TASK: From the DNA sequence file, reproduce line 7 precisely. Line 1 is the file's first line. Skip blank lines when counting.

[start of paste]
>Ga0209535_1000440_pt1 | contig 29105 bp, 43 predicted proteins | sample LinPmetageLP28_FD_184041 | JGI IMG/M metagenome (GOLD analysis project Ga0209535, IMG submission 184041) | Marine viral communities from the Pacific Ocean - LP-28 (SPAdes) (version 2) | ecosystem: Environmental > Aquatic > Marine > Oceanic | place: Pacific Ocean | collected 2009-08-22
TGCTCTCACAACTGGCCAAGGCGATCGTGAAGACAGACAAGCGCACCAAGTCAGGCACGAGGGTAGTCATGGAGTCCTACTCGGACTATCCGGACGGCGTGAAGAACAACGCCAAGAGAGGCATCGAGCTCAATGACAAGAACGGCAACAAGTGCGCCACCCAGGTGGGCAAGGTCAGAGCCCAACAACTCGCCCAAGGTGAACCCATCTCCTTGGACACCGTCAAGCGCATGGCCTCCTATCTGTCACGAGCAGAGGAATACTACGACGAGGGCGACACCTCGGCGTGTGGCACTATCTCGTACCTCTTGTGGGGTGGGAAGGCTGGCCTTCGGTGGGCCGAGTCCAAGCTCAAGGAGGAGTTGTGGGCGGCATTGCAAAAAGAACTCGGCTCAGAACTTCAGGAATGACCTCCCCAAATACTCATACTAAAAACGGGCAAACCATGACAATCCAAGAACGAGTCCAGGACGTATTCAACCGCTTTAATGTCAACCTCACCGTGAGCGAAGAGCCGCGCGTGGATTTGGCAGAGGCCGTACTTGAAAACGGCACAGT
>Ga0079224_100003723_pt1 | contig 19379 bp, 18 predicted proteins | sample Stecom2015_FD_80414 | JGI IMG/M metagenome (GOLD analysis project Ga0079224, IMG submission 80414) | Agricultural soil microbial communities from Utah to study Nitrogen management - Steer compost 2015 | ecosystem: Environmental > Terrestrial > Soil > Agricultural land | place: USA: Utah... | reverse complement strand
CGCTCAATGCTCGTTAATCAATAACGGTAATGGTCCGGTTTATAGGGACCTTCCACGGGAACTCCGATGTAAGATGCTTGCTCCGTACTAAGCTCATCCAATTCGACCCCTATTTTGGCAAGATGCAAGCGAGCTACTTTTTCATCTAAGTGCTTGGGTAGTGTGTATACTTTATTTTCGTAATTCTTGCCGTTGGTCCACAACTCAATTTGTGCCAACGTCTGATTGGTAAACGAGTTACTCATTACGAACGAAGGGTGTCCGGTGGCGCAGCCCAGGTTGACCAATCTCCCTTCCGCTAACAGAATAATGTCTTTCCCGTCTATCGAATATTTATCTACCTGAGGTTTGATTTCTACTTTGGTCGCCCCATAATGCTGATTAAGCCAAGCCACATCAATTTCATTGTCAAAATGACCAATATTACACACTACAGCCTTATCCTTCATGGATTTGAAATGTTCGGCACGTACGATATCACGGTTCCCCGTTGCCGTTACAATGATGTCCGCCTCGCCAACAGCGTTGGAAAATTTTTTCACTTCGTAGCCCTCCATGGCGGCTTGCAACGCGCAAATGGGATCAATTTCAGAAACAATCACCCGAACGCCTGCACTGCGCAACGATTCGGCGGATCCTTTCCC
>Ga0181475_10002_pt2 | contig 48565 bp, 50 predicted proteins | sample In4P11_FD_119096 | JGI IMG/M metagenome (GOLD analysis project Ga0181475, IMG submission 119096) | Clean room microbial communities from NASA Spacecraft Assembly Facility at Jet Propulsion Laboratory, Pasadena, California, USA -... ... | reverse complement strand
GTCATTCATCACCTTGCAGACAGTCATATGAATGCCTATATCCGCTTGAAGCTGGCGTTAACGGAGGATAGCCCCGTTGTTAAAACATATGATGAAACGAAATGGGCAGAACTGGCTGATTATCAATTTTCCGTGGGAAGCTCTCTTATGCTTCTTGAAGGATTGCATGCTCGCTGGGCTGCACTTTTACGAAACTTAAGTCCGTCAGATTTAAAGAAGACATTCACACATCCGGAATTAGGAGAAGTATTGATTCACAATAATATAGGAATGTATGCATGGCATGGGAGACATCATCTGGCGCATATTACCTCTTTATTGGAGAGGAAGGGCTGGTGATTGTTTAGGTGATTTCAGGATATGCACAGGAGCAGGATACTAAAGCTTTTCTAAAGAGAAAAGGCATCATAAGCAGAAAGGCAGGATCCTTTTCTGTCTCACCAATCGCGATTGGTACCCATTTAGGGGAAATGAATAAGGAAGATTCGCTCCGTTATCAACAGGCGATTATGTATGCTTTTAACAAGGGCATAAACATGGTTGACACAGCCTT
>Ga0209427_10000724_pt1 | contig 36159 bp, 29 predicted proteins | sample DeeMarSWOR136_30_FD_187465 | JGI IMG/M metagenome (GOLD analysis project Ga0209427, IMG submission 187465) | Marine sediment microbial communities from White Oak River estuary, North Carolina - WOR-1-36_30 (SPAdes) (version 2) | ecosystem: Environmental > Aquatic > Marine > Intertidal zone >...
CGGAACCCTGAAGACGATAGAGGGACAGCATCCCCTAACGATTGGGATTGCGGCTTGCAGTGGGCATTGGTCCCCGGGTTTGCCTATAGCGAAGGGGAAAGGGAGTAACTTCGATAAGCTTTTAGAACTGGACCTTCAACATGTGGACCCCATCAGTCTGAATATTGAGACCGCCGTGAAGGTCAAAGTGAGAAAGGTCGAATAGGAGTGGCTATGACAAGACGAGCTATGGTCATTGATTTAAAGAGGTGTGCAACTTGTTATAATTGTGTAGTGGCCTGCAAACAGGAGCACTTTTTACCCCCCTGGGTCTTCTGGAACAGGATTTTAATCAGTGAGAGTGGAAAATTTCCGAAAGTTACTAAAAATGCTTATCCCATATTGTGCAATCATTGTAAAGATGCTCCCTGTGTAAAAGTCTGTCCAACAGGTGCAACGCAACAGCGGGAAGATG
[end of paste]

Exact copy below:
>Ga0209427_10000724_pt1 | contig 36159 bp, 29 predicted proteins | sample DeeMarSWOR136_30_FD_187465 | JGI IMG/M metagenome (GOLD analysis project Ga0209427, IMG submission 187465) | Marine sediment microbial communities from White Oak River estuary, North Carolina - WOR-1-36_30 (SPAdes) (version 2) | ecosystem: Environmental > Aquatic > Marine > Intertidal zone >...